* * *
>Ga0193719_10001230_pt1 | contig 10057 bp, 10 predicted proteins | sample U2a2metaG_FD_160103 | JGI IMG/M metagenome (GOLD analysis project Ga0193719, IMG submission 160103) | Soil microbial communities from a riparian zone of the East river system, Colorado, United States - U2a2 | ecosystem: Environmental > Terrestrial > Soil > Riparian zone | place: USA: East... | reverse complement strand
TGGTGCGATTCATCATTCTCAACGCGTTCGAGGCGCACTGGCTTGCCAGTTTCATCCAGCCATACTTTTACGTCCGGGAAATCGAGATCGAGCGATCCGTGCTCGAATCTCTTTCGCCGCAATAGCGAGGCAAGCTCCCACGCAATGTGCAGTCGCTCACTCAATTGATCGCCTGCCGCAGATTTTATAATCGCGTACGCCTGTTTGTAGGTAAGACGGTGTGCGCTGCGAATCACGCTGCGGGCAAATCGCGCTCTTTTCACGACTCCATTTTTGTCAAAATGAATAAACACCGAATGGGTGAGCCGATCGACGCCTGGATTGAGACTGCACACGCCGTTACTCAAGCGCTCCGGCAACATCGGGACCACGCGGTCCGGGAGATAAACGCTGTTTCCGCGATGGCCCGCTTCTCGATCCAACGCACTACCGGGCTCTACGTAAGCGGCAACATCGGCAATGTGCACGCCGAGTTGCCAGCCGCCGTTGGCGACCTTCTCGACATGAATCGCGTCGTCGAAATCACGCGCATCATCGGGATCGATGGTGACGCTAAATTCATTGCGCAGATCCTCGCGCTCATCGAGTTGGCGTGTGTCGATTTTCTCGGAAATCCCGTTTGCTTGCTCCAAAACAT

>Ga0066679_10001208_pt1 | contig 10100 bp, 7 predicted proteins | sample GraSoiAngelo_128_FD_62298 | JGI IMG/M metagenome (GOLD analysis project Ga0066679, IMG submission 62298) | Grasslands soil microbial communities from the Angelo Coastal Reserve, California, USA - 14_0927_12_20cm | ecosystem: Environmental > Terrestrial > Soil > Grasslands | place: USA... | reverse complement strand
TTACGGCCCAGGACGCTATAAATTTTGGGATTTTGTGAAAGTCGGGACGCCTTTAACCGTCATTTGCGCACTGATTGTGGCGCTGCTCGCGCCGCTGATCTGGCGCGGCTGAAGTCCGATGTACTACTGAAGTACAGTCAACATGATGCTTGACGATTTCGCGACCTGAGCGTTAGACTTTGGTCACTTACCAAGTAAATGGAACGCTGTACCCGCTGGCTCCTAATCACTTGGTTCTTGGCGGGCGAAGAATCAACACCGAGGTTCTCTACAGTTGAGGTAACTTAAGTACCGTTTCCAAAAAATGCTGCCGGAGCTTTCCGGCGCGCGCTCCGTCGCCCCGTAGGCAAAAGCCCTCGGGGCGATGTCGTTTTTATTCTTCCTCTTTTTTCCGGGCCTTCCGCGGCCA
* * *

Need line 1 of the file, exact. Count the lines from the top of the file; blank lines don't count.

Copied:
>Ga0193719_10001230_pt1 | contig 10057 bp, 10 predicted proteins | sample U2a2metaG_FD_160103 | JGI IMG/M metagenome (GOLD analysis project Ga0193719, IMG submission 160103) | Soil microbial communities from a riparian zone of the East river system, Colorado, United States - U2a2 | ecosystem: Environmental > Terrestrial > Soil > Riparian zone | place: USA: East... | reverse complement strand